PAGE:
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J Vet Clin 2021; 38(4): 199-203

https://doi.org/10.17555/jvc.2021.38.4.199

Published online August 31, 2021

Estrous Behavior Suppression in a Thoroughbred Mare

Sang Kyu Lee1 , Inhyung Lee2

1KRA Veterinary Center, Korea Racing Authority, Gwacheon 13822, Korea
2Department of Veterinary Clinical Sciences, College of Veterinary Medicine and Research Institute for Veterinary Science, Seoul National University, Seoul 08826, Korea

Correspondence to:*inhyunglee@snu.ac.kr

Received: June 15, 2021; Accepted: June 27, 2021

Copyright © The Korean Society of Veterinary Clinics.

A 4-year-old Thoroughbred mare was brought to the Korea Racing Authority Equine Hospital with heightened sensitivity to touch of the hindquarter, reluctance to step forward, frequent urination even during training, clitoral winking, tail swinging, tail lifting, and training difficulties due to being in constant heat. The trainer claimed that she was in heat and exhibited reduced performance. Physical and lameness examinations revealed no abnormality. Rectal palpation and transrectal ultrasonography revealed normal reproductive organs and estrus. As she exhibited typical estrous behavior without any other physical conditions, the mare was considered to express undesirable estrous behavior. An intrauterine glass ball was inserted into the mare on ovulation day. However, the estrous behaviors were reduced unsatisfactorily. Additionally, 1 mL of peanut oil was administered on the 10th day after the intrauterine device insertion. The mare returned to training and expressed no undesirable estrous behavior over 30 days after the peanut oil treatment. However, further follow-ups were not conduct as the mare was retired to a farm after a limb injury occurred during training. This is the first report of undesirable estrous behavior in a Thoroughbred mare under the rules of racing in Korea. It is recommended that equine clinicians in Korea consider peanut oil as a therapeutic agent to control mares’ estrous behavior-related problems.

Keywords: estrous behavior, estrus suppression, peanut oil, thoroughbred, mare.

Horses are seasonally polyestrous animals during the breeding season with an estrous cycle of 21 days (15). Mostly, estrus is expressed for 5-7 days in each cycle with the expression of estrous behavior affected by two hormones: estrogen and progesterone (15). Horses display the greatest variation in estrous cycle length and estrous behavior under the influence of high estrogen and low progesterone levels (2,12). The strength of estrous behavior in the intact mare varies, exhibiting very strong and/or exaggerated symptoms (4). In addition, the estrous behavior of mares can be expressed for varying periods with different intensities from one mare to another (18). A mare’s typical estrous behaviors include tail lifting, clitoral winking, breeding posture, full urination, and resistance toward moving forward (13,18). Such excessive estrous behavior can cause difficulties in the training and handling of athletic mares (4). These changes in temperament and tractability occur in association with estrus and can degrade performance (13). According to a survey by Jorgensen et al. (9) in 1996, 671 out of 751 equine practitioners deemed estrous behavior to influence a mare’s athletic performance. Trainers and owners commonly request veterinarians to suppress estrous signs, resulting in reduced performance in athletic mares (15). The administration of progesterone has been the most commonly used treatment method with good successful outcomes for the suppression of estrus and to treat excessive estrous behavior in mares (18). Altrenogest is a synthetic progesterone approved for use in horses to suppress estrus by daily oral administration (11It is considered the gold standard for suppressing estrous behavior in mares (21). However, the administration of any drugs that affect race performance is strictly regulated by the rules of horse racing in some countries, including Korea (1,6,7,10,16).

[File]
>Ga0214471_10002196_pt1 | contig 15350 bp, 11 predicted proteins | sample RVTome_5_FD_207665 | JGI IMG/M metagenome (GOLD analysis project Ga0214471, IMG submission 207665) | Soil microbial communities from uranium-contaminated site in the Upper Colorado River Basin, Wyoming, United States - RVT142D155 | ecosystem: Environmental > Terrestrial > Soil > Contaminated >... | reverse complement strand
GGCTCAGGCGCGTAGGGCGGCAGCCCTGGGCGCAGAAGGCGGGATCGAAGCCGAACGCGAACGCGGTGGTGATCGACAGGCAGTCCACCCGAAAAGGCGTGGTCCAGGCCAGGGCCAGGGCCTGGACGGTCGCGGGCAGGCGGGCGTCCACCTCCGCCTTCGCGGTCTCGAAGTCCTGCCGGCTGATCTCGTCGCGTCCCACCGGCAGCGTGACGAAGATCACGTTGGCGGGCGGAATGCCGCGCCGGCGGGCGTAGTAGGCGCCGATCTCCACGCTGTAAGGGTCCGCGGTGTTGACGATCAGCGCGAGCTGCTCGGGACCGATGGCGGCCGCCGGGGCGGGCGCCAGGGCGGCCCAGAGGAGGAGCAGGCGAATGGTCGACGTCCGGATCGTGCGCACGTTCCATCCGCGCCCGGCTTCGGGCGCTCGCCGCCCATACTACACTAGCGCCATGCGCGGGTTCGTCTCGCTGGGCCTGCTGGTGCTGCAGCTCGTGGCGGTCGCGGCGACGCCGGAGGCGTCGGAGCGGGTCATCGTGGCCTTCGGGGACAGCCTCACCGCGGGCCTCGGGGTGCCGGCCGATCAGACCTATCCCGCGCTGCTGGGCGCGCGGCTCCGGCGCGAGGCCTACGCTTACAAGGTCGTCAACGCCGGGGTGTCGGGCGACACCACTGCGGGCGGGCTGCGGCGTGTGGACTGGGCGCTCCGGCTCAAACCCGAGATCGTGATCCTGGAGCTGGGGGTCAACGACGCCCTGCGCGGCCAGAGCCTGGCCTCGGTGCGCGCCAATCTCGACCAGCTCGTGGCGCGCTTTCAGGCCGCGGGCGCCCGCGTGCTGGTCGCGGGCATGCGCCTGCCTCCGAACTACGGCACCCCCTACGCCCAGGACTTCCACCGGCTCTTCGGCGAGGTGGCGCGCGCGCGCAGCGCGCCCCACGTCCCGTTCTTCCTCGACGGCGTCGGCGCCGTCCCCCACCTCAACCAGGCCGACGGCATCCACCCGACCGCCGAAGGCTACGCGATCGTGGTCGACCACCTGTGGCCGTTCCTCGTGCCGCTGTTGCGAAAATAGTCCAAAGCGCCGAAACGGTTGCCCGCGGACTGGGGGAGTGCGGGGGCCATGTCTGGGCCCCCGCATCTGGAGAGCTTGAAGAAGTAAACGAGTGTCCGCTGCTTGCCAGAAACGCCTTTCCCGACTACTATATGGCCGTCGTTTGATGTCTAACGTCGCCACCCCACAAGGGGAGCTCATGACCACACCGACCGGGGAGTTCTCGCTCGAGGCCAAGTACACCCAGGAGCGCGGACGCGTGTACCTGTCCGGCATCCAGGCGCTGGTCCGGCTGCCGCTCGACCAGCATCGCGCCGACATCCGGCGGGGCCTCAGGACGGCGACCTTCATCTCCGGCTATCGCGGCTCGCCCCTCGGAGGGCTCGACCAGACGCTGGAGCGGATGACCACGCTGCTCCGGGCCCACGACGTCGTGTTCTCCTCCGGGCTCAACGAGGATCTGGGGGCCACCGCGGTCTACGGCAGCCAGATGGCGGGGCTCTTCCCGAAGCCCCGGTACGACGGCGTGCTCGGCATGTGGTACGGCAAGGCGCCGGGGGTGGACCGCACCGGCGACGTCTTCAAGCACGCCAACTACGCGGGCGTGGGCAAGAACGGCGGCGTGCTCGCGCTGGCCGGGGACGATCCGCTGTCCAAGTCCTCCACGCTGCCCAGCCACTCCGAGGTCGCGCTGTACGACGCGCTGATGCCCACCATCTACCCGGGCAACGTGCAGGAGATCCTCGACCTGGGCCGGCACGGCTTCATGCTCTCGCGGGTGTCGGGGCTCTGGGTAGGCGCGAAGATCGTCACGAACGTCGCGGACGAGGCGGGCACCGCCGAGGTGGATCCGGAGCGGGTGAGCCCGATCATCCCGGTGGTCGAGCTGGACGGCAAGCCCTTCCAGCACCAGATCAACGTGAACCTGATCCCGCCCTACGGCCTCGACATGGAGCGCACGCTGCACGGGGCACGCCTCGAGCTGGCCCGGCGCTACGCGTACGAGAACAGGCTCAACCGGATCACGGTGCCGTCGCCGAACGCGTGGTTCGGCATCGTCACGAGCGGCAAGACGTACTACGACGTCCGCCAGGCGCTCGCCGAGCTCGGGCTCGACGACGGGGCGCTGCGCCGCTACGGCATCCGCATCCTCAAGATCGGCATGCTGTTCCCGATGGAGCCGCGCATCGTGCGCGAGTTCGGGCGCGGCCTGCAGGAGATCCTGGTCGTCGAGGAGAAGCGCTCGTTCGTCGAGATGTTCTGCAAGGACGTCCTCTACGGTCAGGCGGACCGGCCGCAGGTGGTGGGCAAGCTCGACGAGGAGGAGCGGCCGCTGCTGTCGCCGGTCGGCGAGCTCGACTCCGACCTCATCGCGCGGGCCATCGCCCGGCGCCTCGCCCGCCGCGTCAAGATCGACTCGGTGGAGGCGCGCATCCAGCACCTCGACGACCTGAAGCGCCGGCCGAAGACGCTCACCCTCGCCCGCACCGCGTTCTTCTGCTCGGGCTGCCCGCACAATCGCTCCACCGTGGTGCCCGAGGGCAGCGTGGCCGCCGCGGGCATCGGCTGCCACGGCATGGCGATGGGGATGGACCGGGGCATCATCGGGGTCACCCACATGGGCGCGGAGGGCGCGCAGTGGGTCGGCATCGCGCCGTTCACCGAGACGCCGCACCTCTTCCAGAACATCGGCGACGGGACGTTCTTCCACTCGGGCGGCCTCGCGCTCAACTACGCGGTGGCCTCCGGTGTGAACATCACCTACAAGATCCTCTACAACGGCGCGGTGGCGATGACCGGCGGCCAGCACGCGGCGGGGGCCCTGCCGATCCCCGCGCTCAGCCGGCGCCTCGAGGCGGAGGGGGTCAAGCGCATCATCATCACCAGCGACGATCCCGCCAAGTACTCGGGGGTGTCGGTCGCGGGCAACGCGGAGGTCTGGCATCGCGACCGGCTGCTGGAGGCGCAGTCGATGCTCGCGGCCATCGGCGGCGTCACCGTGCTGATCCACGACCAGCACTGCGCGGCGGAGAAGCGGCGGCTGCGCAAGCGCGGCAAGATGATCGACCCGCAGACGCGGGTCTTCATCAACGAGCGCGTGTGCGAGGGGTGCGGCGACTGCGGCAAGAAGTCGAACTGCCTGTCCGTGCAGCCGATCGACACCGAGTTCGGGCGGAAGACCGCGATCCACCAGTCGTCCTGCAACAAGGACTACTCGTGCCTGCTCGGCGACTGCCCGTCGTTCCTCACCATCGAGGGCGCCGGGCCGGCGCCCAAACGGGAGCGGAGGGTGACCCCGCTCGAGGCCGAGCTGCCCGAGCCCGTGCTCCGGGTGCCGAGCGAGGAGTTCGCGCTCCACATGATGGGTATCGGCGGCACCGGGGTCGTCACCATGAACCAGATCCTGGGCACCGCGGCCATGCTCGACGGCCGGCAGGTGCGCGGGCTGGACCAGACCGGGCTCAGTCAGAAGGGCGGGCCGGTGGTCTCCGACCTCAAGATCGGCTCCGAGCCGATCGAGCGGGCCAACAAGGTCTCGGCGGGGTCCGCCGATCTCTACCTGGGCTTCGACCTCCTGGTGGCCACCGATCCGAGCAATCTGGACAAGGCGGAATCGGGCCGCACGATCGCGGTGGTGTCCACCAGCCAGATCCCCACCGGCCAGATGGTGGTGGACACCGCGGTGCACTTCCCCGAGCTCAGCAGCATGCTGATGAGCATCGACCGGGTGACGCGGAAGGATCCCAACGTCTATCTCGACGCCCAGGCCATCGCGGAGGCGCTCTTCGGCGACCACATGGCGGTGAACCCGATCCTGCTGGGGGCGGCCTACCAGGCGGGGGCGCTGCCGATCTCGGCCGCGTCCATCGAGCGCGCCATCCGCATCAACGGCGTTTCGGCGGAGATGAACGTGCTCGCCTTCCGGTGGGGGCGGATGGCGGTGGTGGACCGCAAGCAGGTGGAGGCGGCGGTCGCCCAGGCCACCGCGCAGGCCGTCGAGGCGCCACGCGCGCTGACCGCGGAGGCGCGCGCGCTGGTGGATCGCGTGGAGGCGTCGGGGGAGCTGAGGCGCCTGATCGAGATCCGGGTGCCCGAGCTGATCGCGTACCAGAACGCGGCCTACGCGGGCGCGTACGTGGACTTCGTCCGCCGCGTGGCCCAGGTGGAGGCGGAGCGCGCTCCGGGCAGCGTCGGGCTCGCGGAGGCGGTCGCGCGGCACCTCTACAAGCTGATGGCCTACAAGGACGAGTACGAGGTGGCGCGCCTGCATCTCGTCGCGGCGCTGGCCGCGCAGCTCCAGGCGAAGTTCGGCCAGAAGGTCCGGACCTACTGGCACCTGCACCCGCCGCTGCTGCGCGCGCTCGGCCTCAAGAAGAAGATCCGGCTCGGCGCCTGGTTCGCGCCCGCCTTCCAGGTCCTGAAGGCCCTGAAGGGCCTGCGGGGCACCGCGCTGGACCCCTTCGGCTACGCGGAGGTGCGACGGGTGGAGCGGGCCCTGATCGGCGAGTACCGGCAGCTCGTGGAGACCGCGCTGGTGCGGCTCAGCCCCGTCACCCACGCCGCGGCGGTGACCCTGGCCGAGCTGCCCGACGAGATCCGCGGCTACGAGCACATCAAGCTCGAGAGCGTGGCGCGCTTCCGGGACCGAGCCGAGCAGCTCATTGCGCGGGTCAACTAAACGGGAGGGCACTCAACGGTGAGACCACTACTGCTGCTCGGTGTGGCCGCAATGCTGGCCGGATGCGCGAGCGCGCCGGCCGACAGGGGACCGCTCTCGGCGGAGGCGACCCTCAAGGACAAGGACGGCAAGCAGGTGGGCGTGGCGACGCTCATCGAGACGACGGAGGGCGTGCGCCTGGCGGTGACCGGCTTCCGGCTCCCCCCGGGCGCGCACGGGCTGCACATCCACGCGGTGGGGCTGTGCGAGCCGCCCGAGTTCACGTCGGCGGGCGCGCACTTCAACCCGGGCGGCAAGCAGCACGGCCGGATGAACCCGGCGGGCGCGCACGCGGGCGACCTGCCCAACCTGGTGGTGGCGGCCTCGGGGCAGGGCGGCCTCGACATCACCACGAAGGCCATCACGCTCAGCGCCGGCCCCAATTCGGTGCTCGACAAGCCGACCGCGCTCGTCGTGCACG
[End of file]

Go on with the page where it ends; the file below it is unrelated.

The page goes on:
Considering the fair number of athletic horses in Korea, there are mares exhibiting estrous behavior problems in Korea. This study provides is the first case of equine estrous behavior suppression under the rules of racing in Korea.

A 4-year-old Thoroughbred mare was presented to the Korea Racing Authority (KRA) equine hospital with less cooperative inattentive training and reduced performance. Upon admission, the mare showed heightened sensitivity to touch of the hindquarter, reluctance to go forward, frequent urination, and leaning to other competitive horses even during training, standing still, posturing with lowering pelvis and urination, frequent clitoral winking, tail swinging, tail lifting, and training difficulties (Fig. 1). According to horse handlers and the trainer, the mare had expressed these undesirable behaviors with various intensities for more than 1 month. The vital signs (heart rate, respiratory rate, and body temperature) were within the normal ranges. The mare was regarded as normal following physical and lameness examinations by two veterinarians. Complete blood cell count (CBC) results were within normal ranges.

Figure 1.Tail lifting with clitoral winking in the Thoroughbred mare.

Ultrasound examination and rectal palpation of the reproductive organs were performed and were deemed as being normal and in estrus. The uterus was edematous and presented cervix flowering, and the dominant ovary exhibited a round hypoechoic follicle (28.1 mm) on ultrasound examination (Fig. 2). Furthermore, estrous behaviors were scored by two veterinarians according to the scoring system for estrus behavioral scores (1-8) proposed by Górecka et al. (3). The estrus behavior score was 8 out of 8 at the first visit. Until ovulation, estrus behavior scores were consistently 8, and the size of a dominant ovarian follicle on ultrasound examination increased up to 45 mm. The period from the first examination to ovulation was 13 days. The mare had expressed estrous behavior consistent with the development of ovarian follicles throughout the examination period. Therefore, the mare was regarded as requiring estrous suppression.